When in doubt…
When I started my architectural education, there were times when I doubted that the work that people in my class did was really their own. It was just too good. The NASA practice that we used to do was just as frustrating. No matter how hard I tried, other people simply managed to work faster and more efficiently! This experience was like a rude awakening for me. Back home, there were very few people I compared my work to and they were my teachers so it was only natural that they were better. In college, there were so many people with different talents and skills that the whole spectrum of comparison itself changed. Good drawings were no longer something to feel good about, they were mandatory. What was looked up to was "perfection."
This feeling of coming out of the well and jumping into the sea was frightening. There was so much I was exposed to in a short time span that I thought I'd just be smothered by it. It was chaos. Every time I started to practice or work, I would think about how everyone else was improving and how slow my own improvement was compared to those guys. Then there were my seniors. Those guys were in a league of their own. I though there was no way I could catch up to them. Being alone only aggravated this feeling. And just when I thought I would probably have to settle for being mediocre, I remembered a talk I had with my teacher once.
During my 12th vacation, I used to go to Mr. Milind Mulik's sketching classes. At first it was just about trying to keep my hand moving, more like just keeping the habit of sketching alive. My former teacher had told me that she had taught me everything that she could and that if I felt like improving, I should go to Mulik sir. So there I was. At the beginning of the class, I didn't really get a chance to see him work. It was always one of his students conducting the class and I didn't have a problem keeping up with them. After a few classes, I saw him sketch for the first time and I knew instantly that there was a difference of skill here that would be impossible to overcome with only talent. It wasn't as though I was seeing his work for the first time, I had seen it countless times before. But seeing him work was very different. His strokes translated effortlessly onto the canvas. It was as though his hands already knew what to do. That was the first time I had seen a master artist at work.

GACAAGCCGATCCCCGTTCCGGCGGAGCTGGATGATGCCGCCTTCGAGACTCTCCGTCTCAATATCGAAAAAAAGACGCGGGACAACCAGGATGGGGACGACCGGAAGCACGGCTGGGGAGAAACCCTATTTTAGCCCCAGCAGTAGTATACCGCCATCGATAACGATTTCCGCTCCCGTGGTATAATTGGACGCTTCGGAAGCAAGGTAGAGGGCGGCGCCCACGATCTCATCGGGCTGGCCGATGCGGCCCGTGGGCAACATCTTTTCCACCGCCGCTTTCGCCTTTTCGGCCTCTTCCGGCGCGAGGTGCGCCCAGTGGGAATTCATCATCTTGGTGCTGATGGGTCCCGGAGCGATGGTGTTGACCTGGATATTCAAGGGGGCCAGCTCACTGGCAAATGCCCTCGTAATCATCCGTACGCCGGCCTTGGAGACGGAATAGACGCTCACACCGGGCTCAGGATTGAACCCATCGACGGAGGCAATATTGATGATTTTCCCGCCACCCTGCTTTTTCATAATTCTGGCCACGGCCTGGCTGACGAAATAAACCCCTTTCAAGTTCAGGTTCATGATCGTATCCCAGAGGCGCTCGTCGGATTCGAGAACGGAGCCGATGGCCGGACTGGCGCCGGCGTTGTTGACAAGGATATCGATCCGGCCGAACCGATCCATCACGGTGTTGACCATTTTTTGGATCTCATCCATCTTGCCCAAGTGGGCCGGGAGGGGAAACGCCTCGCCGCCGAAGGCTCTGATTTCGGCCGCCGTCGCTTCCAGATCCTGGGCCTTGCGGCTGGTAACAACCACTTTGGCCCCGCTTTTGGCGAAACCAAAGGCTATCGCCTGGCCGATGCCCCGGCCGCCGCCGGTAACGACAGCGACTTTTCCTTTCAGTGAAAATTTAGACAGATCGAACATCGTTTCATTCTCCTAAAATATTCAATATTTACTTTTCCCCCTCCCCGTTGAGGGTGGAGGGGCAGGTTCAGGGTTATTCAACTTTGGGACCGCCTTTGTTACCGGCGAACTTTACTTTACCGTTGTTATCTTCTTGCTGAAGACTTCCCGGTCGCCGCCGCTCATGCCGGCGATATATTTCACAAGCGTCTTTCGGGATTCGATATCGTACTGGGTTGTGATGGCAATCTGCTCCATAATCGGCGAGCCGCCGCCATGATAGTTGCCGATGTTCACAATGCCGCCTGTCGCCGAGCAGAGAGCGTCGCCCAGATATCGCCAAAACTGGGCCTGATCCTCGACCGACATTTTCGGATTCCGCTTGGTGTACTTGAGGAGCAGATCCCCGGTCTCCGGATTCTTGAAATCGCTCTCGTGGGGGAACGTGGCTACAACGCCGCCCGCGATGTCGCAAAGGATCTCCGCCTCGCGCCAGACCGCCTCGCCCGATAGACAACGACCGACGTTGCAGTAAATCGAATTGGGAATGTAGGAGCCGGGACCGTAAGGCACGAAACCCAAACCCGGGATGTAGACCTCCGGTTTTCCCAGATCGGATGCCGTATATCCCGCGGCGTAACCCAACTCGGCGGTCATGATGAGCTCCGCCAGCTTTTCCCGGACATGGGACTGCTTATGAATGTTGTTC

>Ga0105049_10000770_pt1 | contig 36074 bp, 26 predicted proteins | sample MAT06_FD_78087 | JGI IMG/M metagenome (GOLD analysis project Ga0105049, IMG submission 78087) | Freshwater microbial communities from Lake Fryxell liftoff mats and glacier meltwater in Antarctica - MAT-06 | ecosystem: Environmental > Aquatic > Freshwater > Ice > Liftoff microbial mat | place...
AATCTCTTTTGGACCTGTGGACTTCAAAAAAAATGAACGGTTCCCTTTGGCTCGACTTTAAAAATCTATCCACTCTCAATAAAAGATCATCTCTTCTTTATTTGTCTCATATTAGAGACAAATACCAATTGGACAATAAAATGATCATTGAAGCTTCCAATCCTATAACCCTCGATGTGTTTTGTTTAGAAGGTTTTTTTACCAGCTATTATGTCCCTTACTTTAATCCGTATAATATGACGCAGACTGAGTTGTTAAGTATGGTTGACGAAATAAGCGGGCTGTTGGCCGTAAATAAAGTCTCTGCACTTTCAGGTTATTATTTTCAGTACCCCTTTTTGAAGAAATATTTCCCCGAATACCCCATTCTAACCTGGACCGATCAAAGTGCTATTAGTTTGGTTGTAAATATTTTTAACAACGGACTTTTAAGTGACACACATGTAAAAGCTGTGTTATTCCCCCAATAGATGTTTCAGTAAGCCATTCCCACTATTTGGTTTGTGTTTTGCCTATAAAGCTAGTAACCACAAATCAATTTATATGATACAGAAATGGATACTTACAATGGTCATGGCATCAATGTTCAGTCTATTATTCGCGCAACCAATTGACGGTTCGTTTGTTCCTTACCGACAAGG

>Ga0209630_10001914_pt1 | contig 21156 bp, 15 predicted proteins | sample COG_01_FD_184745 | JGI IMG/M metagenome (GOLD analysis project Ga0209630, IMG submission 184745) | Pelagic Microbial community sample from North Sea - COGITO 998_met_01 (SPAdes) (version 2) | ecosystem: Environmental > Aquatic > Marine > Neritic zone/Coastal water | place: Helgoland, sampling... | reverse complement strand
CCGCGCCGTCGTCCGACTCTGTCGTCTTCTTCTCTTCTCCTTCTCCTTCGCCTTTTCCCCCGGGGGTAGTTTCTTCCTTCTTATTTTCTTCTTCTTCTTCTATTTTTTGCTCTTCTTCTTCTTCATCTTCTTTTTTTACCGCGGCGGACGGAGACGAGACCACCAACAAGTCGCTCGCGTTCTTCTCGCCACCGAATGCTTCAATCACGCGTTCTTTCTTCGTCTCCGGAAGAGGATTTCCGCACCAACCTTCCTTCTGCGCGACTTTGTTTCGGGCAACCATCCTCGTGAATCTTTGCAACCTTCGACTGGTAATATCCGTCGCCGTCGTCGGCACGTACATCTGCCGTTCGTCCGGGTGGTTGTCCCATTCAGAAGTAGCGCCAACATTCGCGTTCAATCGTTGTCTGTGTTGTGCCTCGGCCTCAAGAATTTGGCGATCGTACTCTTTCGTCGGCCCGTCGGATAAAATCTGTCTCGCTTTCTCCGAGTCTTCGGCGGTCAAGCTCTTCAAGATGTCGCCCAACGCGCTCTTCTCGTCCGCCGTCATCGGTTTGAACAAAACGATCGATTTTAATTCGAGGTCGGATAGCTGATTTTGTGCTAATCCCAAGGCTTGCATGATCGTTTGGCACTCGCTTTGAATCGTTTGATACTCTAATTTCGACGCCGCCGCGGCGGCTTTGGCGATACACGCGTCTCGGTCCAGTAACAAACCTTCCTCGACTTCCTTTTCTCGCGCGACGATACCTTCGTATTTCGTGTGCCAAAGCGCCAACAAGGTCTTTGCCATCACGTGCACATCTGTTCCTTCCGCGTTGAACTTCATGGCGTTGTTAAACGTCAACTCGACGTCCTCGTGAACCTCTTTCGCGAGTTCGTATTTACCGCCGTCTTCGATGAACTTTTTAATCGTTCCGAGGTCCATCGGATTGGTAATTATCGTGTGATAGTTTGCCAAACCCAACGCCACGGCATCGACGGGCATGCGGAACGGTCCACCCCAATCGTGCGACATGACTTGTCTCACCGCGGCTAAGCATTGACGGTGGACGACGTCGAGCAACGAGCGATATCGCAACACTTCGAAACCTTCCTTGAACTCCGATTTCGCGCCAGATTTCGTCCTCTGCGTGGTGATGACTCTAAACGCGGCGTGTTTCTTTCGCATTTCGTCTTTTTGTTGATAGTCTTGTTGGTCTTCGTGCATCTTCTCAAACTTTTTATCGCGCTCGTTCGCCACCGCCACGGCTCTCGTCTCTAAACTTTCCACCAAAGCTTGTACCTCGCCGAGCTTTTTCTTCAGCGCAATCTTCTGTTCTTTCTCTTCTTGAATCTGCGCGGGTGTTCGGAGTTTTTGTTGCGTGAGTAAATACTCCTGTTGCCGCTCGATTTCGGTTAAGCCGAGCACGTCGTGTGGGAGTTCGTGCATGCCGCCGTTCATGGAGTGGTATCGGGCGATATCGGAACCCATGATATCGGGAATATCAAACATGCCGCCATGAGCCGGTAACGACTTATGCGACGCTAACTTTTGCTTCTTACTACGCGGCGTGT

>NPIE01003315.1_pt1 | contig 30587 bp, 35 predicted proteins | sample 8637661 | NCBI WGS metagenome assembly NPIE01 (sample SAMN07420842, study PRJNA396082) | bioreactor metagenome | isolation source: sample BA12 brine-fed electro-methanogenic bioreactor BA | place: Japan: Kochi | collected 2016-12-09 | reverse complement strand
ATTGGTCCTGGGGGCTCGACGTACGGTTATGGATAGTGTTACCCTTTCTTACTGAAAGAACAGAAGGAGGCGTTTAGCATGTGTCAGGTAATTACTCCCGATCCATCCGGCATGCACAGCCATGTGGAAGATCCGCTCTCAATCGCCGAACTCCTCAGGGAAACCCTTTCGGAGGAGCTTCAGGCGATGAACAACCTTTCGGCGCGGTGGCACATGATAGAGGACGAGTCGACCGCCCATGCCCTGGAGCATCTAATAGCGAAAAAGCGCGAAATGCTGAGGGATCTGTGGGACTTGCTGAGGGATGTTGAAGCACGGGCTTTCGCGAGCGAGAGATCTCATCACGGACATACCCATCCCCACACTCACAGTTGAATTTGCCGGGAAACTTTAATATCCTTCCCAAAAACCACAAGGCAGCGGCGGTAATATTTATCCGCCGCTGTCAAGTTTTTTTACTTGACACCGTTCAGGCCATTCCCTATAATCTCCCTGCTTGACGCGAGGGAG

Over the next few weeks I tried my best to raise my drawing to his standard. But it was proving impossible. Normally I could draw very well and I had never really failed to raise the level of my work. But he was just a class apart. During my final week with him, I went to his studio and told him that I was considering studying architecture. I wanted a few tips from him as to how I could prepare for it. The following conversation was probably what got me through the entrance exam and helps me improve even today. The first thing he did was actually show me the difference of maturity in our sketches. He drew a human face the way I would have. And then he sketched it in his own way. That single act helped me understand the difference between our technical skill. He explained that simply drawing something wasn't the key. The most important aspect was "visualization." I had to understand what to draw and more importantly, what to omit! Drawing wasn't only about how I trained myself physically. The most important part was to train my mind.
That little talk helped me pull myself back together. I realized that this was just the beginning. There was no way I could compete with people who had put years of their life into honing their talents. I was still at the shallow end of the pool. There was no point in panicking.
It took me some time. But I finally managed to calm down. I could finally ignore the chaos and concentrate on things that were relevant. I could finally work without any tension. There was still a lot of time. It was still just the beginning. And I was ready for round two…